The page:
Some years ago, a yachtsman competing in the BOC challenge pulled into Sydney harbour. He and his fellow competitors were sailing solo around the world. They were competing against each other, but also against themselves. In a real sense, the challenge of the race is facing the fear of the unknown and the limits of one’s personal capacity and endurance.
Notwithstanding the dangers, most sailors succeeded – not in winning the race, but in facing the challenge and giving all that they could. In the end, success comes down to three things. A sea-worthy boat, a skilled sailor, and a trusty map.
Organisational change can be like the BOC challenge. You hope your organisation won’t founder as it steers into unknown waters. You hope the leaders know how to navigate around the dangers. And you hope your maps are reliable and up to date.
Getting ready for change is about similar things. It’s about making sure your organisation can move through the change process successfully. It’s about ensuring your leaders understand the landscape of change and are personally adept at it. And it’s about having a reliable map to navigate by, enabling you to make the most of your strengths and minimising your risks.
There’s an old saying that if you want something done, go straight to the top. In a similar way, getting an organisation ready for change must start with the leaders. The leaders need the latest and best maps. They need reliable, up-to-date information about change readiness so they can make the most effective decisions.
Projects and process
Leaders and managers usually think in terms of change projects. They see change as a project that needs managing. They brake the project down into smaller steps so they can deliver many small wins.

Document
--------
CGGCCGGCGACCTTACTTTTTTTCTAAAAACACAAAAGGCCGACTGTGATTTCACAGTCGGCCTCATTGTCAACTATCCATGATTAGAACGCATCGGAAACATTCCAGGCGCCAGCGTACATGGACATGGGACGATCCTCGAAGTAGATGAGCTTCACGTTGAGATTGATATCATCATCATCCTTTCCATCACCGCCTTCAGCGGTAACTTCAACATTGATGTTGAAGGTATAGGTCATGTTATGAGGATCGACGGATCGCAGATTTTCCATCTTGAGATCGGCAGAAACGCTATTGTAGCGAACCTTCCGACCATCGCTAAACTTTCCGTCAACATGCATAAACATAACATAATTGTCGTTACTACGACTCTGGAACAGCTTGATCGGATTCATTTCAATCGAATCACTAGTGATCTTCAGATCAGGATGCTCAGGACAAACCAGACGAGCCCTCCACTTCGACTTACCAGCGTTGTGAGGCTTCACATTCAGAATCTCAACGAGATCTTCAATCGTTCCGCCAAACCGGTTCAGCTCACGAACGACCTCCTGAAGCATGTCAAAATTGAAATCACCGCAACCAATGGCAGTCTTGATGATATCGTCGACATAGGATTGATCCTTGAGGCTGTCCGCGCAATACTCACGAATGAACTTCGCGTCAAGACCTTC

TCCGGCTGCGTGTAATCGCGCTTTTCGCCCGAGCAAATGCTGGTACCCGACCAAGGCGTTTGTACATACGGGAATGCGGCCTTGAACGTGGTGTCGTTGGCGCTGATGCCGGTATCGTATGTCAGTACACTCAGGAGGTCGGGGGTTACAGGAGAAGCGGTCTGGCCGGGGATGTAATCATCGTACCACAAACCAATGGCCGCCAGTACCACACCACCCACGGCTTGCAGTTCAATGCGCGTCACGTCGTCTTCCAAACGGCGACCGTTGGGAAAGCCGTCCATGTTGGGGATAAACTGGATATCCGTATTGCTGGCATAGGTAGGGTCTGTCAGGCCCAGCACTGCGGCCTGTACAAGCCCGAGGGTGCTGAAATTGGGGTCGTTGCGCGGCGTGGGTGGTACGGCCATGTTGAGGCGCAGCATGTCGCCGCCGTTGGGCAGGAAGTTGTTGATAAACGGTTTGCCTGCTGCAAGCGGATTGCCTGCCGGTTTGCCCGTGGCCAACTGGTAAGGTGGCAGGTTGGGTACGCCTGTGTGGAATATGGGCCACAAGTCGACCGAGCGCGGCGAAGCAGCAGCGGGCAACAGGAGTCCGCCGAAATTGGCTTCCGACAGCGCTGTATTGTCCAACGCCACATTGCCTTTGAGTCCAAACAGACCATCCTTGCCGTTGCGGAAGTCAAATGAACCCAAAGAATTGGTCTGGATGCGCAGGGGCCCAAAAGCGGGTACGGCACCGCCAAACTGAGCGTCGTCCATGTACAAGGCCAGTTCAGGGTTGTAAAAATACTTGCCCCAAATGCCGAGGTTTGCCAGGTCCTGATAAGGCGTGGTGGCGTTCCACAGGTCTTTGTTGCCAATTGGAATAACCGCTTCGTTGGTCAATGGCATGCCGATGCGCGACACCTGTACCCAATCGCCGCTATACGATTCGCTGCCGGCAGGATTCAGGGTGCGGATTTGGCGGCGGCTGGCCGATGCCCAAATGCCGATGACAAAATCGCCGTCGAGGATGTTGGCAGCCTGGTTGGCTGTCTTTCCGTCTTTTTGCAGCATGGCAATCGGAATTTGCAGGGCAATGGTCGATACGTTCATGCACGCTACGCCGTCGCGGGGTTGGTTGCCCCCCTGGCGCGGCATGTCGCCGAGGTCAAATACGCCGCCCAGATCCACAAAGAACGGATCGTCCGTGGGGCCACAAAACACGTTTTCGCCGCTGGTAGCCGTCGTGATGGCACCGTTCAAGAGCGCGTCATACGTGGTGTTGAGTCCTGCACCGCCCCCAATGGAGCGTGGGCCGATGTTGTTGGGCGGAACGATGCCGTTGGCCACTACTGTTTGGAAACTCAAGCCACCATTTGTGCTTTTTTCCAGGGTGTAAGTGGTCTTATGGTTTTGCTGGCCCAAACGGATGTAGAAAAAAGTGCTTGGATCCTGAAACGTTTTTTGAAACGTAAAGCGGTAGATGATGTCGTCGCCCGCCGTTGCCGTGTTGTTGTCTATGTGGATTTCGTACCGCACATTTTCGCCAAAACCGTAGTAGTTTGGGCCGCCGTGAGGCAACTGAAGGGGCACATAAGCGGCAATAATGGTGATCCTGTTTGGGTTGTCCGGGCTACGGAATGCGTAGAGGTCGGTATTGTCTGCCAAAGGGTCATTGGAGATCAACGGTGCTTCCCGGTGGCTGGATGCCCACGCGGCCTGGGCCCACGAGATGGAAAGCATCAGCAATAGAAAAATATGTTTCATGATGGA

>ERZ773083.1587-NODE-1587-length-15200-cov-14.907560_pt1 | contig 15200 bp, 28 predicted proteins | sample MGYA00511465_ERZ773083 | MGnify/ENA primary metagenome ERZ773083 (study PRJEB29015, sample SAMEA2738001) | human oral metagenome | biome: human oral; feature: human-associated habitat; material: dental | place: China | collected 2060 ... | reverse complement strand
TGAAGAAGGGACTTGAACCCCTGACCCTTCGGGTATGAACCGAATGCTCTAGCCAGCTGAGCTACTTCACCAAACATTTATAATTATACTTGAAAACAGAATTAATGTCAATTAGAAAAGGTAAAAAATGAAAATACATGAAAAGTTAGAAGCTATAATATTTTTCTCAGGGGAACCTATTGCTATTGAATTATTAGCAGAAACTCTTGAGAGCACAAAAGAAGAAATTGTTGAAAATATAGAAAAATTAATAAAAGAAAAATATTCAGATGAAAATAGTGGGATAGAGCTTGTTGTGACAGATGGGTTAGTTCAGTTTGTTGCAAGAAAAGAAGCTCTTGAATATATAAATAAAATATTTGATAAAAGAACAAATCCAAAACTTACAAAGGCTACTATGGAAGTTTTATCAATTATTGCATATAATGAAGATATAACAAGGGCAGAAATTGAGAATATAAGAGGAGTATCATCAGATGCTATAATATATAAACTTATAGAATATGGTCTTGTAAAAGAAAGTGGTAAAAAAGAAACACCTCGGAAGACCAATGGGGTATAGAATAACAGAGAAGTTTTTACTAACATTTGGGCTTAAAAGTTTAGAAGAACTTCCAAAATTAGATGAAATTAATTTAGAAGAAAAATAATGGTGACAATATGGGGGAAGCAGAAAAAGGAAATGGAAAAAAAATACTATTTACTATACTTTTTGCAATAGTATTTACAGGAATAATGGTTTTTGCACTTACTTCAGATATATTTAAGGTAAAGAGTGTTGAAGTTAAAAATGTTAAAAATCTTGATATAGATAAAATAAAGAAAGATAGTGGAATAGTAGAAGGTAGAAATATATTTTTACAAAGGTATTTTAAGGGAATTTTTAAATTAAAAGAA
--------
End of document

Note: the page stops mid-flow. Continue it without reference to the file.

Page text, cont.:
It’s okay to see change this way, but if that’s all you see, you’re only looking at one side of the coin. Change may present as a project with its distinct character in place and time, but don’t just focus on the elements of the project. In a counter-intuitive way, change also has an unchanging quality to it. Change projects come and go like boxes on a conveyor belt, but the change process itself is always the same. If the boxes are the change projects, the conveyor belt is the change process.
What leaders should understand
Leaders need to develop a deep and workable understanding of this unchanging change process. They need to understand the common landscape of change and learn to distinguish between the changing elements of a change project and the unchanging elements of the change process.
Leaders also need to understand the psychological demands the change process makes of people, and what they need to bring to be successful at it. They need to learn how to recognise and describe the change strengths employees possess, as well as their limitations. They need to understand how and what to develop in people to make them more agile, adaptable, and engaged in change. These are the type of employees who embrace change for the good of the organisation, not those whose first thought is to resist it and dig their heels in.
And leaders also need to understand exactly what is needed to make their organisations ready for change. There are some key elements found in all organisations that, if aligned and harmonised, make the organisation ready for change. But those same elements will undermine change and cause it to fail if they are in conflict. If there is one thing that research has shown us about change it is this – change overwhelmingly fails due to factors internal to the organisation. It rarely fails from the outside.
Start with information
Knowledge has always been power; but only if the knowledge reflects reality. The Change Gym provides comprehensive training on the change process, change fitness, and change readiness. This training helps leaders see reality more clearly and helps them be better leaders.
A clear vision of organisational reality is foundational to good decision-making and effective leadership. If the leaders within your organisation would benefit from a clearer vision and a deeper understanding of organisational change and change readiness, book a free exploratory session with Dr Steve Barlow.